This study used data from the Preschool Twin Study in Sweden (PETSS) project. The overall aim of PETSS was to examine how genetic and environmental factors in early childhood contribute to cognition, emotional regulation and behavioral problems. Parents of all twins born in Sweden between January, 2004 and May, 2005 were identified through the Swedish population-based medical birth register and contacted 1 month prior to their twins’ 5th birthday. Thus, all children in PETSS were 5 years old at study start. Questionnaires were mailed to parents and pre-school teachers of 1261 twin pairs (n = 2522 children). Non-responders were approached with up to three reminders. Parents were approached separately, resulting in 828 (65 %) responses from the mothers, and 698 (55 %) responses from the fathers. Mother and/or father ratings were available from 879 twin pairs (n = 1758 children). The teacher-rated questionnaires had a response rate of 54 % 686 twin pairs (n = 1372 children). The PETSS project was evaluated and approved by an ethics committee at the Karolinska Institute (#2007-1034). For more information on study protocol and procedures: http://ki.se/meb/petss, and [12].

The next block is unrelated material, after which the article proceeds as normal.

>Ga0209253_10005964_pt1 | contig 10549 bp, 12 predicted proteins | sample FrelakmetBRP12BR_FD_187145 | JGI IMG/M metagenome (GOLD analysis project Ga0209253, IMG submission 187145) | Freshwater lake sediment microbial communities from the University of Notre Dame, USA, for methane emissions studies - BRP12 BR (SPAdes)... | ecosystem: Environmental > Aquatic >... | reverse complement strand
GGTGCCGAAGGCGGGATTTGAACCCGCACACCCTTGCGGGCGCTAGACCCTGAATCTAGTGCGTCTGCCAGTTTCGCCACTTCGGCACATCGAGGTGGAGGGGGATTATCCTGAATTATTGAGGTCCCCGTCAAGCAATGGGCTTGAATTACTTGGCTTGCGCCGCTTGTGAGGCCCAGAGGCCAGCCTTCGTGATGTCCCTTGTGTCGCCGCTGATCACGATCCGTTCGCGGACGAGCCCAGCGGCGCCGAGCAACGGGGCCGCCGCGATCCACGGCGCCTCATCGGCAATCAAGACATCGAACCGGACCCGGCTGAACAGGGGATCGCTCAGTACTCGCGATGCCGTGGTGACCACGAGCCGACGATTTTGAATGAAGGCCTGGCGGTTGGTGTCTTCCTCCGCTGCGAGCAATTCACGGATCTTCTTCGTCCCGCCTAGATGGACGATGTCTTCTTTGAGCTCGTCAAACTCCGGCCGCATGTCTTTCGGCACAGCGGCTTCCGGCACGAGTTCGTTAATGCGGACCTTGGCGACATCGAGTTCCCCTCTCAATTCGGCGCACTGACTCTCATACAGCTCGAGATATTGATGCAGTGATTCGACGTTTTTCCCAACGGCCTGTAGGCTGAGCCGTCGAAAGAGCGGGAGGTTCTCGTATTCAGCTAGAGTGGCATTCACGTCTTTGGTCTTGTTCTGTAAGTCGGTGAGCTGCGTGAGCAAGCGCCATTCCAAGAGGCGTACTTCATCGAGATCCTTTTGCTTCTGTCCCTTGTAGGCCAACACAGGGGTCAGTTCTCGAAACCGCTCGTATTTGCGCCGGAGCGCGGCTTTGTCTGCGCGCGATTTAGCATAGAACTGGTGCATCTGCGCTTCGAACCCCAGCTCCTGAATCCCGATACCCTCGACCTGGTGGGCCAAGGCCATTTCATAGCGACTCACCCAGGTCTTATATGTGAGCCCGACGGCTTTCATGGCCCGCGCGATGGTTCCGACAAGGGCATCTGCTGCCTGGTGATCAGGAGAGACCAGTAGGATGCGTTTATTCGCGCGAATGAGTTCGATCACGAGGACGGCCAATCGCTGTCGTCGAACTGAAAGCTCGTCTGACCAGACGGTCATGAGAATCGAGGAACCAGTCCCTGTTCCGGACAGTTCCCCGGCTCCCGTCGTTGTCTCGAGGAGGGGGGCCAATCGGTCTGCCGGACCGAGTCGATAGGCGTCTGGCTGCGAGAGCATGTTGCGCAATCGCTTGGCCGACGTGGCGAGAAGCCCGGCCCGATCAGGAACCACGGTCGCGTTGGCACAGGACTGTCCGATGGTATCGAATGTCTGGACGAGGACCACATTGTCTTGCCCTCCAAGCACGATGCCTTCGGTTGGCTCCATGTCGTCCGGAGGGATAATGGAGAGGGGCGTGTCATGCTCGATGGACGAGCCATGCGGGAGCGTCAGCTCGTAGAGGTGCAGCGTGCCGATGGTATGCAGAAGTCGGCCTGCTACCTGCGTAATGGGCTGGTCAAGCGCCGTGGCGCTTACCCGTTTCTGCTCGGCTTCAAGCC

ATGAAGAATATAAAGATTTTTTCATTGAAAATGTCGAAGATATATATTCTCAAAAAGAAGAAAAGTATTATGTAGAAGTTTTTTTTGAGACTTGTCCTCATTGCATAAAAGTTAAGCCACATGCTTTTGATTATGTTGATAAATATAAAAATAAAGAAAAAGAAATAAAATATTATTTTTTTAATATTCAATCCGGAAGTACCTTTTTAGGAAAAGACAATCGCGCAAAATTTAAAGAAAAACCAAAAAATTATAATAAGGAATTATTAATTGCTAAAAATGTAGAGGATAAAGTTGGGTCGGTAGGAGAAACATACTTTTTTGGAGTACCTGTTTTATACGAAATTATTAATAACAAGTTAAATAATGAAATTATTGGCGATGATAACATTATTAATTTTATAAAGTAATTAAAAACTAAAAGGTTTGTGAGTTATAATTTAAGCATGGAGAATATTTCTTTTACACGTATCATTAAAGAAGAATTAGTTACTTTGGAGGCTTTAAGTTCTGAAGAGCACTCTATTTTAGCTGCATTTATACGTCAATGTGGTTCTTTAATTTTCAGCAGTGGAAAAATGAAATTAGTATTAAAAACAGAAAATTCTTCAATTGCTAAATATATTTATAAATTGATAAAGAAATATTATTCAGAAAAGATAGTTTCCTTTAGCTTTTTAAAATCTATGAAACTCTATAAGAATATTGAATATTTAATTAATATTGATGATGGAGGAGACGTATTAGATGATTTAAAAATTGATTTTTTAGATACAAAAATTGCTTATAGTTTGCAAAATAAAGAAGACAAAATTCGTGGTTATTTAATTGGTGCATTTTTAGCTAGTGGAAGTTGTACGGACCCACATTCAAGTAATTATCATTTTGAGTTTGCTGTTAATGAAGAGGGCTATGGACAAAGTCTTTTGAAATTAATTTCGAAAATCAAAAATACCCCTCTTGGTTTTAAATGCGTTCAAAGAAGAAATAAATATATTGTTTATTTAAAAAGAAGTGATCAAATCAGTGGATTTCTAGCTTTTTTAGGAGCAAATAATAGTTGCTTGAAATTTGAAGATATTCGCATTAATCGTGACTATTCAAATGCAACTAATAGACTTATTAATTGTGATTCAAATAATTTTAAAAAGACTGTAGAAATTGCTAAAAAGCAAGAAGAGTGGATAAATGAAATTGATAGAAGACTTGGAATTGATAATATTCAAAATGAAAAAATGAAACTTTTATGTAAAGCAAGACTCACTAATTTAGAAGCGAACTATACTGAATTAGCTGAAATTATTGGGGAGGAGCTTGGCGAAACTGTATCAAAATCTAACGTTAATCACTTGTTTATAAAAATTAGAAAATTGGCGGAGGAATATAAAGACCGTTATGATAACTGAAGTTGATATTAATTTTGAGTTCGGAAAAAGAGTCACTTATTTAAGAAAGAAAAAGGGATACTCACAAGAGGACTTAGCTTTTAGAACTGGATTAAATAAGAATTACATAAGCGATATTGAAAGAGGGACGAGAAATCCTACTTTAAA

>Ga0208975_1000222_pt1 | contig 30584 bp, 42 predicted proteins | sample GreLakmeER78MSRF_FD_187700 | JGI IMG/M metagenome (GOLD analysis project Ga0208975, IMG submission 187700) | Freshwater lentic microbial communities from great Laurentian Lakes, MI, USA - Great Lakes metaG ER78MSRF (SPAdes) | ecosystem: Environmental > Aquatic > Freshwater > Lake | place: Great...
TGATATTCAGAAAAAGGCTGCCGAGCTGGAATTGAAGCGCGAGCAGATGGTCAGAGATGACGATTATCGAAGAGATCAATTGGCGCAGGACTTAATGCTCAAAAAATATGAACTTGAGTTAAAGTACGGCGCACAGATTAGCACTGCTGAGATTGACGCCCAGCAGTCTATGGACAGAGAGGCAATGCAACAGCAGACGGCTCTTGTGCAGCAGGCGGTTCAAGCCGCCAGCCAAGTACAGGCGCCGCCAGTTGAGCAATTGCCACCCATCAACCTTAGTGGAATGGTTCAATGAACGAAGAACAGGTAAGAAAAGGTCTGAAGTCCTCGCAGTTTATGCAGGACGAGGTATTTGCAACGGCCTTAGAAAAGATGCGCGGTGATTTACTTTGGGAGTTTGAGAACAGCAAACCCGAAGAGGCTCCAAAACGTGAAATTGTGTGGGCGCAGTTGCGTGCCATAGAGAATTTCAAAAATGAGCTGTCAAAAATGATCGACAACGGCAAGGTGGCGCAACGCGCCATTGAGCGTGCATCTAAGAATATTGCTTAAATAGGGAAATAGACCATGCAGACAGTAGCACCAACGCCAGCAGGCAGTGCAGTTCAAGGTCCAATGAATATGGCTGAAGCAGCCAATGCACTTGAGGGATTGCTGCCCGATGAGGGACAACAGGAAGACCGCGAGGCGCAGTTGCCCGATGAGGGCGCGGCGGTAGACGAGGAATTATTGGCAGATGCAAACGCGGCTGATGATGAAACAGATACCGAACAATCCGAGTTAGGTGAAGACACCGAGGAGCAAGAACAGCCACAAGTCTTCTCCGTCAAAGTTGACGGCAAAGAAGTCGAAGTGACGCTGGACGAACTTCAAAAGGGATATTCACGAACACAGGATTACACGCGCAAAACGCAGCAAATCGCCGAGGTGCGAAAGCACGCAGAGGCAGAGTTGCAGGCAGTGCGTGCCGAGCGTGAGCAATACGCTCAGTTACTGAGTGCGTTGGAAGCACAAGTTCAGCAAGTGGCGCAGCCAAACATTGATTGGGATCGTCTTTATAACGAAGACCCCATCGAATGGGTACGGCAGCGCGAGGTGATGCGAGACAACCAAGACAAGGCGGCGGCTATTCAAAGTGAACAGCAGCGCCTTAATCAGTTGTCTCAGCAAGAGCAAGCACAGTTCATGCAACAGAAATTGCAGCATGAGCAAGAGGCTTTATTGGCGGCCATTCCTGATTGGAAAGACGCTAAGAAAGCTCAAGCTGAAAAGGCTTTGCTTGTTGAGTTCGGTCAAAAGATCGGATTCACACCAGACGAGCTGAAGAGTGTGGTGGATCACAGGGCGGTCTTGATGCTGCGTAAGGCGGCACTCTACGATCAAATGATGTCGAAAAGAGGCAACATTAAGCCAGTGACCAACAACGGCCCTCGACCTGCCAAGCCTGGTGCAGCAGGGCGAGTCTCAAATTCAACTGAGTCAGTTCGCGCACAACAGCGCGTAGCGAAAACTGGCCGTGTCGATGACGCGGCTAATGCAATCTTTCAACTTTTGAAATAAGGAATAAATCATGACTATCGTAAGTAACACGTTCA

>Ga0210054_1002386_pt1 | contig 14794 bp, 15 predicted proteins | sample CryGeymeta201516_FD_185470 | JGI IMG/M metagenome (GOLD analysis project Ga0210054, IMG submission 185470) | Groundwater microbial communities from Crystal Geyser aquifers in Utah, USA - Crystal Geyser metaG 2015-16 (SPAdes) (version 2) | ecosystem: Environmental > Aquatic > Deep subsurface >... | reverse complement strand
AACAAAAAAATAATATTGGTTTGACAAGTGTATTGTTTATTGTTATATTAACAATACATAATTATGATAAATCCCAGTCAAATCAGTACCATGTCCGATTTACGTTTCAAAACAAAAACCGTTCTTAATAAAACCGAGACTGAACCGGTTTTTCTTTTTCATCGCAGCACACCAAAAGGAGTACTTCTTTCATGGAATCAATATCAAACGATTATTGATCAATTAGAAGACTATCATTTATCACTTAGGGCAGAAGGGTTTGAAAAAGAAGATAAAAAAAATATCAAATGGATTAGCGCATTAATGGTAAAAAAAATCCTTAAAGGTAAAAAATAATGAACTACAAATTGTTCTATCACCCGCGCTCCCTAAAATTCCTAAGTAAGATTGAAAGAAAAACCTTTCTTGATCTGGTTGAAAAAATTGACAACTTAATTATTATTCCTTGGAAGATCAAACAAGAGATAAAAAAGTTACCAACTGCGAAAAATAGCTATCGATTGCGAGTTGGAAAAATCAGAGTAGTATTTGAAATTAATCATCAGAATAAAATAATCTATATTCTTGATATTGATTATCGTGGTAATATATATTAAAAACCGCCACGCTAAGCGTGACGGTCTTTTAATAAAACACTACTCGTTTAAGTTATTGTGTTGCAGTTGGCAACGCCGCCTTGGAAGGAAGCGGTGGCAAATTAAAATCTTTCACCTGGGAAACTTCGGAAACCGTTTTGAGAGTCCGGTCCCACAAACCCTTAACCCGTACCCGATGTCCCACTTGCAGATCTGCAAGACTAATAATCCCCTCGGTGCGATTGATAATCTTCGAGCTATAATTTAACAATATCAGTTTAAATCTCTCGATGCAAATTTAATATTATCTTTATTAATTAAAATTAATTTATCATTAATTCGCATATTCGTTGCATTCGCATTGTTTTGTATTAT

The main focus of this study was to examine genetic and environmental influences on psychopathic personality traits assessed with the CPTI [13]. The CPTI was completed only by teachers and data were available from a total of n = 1189 children (591 boys; 598 girls), Table 2.